set of guidance “rather than a patchwork of state laws,” she said, speaking
broadly about data security and not about specific pending litigation.

High-profile breaches like Target’s mean that “everyone is going to feel
this,” according to Ross Schulman, public policy and regulatory counsel at
the Computer and Communications Industry Association. That can help move
the ball forward in the ongoing debate.

Schulman’s group — which includes Google, Facebook and Microsoft — recently
released polling data which found that 75 percent of Internet users are
worried about their information being stolen through security breaches, and
74 percent think the federal government should do more to protect against
identity theft made possibly by those breaches.

Ohlhausen defended the FTC against critics who say the agency hasn’t
provided guidance on data security requirements.

The agency has provided “a fair amount of guidance in this area through our
enforcement and our educational efforts,” she said, pointing to published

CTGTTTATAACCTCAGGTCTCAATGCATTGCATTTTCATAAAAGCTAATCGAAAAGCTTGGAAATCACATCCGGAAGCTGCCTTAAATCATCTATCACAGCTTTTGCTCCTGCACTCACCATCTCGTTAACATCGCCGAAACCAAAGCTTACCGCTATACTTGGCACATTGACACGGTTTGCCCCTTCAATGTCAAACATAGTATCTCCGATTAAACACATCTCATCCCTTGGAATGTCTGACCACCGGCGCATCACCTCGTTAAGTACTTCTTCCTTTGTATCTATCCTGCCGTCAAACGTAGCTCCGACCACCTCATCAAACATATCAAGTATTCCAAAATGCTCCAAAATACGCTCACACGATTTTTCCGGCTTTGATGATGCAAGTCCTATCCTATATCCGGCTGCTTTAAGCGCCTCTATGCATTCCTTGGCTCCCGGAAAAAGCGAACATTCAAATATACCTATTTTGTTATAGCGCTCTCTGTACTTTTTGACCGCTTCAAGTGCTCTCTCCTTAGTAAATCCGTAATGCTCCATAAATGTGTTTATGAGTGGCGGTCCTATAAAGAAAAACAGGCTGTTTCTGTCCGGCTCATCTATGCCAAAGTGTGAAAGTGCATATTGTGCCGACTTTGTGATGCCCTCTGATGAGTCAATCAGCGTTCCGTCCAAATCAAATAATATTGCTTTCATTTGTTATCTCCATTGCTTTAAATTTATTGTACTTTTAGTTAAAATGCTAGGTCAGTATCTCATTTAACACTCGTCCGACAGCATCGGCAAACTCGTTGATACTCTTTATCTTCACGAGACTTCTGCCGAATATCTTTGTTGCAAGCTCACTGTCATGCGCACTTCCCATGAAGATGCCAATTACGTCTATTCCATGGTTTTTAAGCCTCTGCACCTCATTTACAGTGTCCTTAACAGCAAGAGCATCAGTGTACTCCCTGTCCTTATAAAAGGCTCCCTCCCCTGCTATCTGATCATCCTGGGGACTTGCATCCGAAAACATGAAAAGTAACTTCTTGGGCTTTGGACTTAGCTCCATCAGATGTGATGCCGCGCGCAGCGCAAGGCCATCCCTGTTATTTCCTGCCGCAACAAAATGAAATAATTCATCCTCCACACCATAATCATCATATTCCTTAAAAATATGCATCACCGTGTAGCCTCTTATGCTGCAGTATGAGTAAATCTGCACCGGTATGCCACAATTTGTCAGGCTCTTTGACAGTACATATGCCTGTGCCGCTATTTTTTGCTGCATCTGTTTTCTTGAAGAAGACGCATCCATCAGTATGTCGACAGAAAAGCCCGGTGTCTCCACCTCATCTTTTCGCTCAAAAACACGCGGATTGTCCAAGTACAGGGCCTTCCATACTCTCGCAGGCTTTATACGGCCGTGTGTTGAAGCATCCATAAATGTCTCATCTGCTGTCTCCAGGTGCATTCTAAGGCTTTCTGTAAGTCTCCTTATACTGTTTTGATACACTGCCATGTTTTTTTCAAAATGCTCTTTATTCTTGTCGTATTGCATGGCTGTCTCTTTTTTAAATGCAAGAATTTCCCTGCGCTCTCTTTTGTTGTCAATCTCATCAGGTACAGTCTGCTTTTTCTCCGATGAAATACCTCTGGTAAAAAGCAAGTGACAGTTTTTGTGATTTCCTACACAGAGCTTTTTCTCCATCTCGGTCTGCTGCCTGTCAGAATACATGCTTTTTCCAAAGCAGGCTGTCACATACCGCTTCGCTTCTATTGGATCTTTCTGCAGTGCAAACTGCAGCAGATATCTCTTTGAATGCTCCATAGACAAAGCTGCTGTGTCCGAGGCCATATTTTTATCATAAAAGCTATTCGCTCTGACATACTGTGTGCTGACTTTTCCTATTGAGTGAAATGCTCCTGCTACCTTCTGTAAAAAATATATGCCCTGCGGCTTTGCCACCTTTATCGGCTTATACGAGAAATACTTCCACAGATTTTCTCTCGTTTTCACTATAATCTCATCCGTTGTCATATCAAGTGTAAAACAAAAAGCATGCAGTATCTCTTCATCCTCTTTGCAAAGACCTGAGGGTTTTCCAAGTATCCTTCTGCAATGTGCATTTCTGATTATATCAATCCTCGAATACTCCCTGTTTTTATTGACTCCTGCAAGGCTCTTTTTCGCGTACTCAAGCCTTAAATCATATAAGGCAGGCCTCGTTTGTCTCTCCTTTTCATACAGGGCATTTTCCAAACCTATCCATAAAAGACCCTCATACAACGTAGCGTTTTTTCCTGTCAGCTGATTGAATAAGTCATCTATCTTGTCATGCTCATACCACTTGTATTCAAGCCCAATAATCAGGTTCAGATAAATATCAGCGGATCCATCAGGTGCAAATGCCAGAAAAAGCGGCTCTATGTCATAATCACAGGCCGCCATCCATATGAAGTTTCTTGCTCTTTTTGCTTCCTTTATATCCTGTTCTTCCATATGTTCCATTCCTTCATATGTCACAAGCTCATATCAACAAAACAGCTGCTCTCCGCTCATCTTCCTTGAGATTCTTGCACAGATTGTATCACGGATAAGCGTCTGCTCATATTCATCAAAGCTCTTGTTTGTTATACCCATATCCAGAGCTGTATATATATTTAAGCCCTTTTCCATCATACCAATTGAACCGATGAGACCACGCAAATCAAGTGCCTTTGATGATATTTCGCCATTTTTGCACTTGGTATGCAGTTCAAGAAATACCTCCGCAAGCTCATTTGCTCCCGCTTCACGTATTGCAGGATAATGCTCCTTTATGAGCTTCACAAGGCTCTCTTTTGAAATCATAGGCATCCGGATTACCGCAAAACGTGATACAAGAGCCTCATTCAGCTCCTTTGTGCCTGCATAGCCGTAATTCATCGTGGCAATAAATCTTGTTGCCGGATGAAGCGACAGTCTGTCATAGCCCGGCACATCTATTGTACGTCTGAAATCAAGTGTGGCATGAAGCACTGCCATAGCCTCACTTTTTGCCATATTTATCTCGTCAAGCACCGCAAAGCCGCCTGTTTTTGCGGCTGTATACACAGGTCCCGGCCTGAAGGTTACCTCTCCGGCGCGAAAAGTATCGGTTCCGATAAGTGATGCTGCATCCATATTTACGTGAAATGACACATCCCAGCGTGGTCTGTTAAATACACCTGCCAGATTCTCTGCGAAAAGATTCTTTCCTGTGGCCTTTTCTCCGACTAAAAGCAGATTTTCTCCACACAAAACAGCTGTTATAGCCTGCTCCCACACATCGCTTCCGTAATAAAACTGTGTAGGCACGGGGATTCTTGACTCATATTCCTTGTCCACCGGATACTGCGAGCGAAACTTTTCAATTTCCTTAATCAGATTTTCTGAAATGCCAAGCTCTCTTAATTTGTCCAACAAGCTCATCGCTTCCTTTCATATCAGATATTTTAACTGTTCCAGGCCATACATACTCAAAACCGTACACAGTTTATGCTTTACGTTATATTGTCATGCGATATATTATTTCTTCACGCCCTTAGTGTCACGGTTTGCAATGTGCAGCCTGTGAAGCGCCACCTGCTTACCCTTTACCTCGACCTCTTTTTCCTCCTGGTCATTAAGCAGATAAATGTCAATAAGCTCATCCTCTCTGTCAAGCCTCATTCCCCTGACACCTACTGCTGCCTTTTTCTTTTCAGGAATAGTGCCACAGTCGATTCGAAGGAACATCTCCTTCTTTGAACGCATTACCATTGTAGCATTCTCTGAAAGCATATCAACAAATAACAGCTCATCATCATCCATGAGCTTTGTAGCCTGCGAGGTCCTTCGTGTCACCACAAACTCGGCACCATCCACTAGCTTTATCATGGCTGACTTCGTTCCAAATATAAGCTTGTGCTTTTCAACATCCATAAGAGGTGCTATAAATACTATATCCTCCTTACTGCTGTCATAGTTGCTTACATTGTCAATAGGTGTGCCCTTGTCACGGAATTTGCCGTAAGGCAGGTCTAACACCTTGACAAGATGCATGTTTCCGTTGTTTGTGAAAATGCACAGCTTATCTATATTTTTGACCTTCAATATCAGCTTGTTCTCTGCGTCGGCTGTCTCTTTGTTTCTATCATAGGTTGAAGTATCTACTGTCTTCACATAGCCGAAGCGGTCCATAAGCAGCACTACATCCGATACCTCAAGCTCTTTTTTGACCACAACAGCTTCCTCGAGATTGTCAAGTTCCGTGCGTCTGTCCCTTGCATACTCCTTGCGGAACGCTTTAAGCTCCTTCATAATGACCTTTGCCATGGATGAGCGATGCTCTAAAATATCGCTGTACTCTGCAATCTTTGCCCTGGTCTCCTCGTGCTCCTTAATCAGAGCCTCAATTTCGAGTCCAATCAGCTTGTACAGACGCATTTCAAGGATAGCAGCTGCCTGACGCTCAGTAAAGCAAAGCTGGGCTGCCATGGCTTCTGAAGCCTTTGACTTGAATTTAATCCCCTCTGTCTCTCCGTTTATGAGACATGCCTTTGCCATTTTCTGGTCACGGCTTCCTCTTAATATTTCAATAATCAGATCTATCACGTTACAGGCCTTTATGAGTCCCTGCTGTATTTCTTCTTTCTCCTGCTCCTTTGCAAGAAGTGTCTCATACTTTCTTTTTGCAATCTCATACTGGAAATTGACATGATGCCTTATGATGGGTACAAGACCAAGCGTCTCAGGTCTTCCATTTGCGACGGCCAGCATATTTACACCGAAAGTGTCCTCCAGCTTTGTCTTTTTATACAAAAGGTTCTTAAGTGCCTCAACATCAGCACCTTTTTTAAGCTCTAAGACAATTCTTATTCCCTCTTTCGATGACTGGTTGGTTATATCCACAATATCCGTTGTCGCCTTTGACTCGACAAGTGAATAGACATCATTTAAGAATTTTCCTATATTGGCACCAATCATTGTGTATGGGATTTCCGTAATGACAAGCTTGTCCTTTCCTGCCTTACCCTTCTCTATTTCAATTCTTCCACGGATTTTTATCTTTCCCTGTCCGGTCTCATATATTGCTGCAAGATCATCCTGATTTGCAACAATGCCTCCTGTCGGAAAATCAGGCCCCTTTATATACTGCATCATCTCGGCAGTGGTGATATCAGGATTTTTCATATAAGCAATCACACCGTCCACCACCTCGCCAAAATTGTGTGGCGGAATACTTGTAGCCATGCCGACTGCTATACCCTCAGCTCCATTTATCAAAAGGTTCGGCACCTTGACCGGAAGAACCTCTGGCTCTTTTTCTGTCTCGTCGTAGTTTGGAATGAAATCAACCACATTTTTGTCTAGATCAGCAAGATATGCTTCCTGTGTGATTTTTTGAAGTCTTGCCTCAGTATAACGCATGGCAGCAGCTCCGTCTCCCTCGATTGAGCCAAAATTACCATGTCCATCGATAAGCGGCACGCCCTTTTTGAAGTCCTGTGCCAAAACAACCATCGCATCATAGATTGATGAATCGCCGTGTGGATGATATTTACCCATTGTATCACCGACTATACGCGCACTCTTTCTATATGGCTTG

guides and past data security actions brought by the FTC.

“Everybody is better off … if we give a clear idea of where the lines are
and let companies know.”

Analysts on both sides of the issue agree that government officials should
be chasing hackers and that companies should have some base level of
responsibility to safeguard consumers.

But privacy advocates say the FTC has a responsibility to act where it can.

“They can’t go after the Nigerian spammer or the hacker in Eastern Europe
who did this,” said Justin Brookman, head of consumer privacy at the Center
for Democracy and Technology. “On behalf of consumers, they’re saying that
failure to use reasonable security practices is unfair. It’s bad for
consumers.”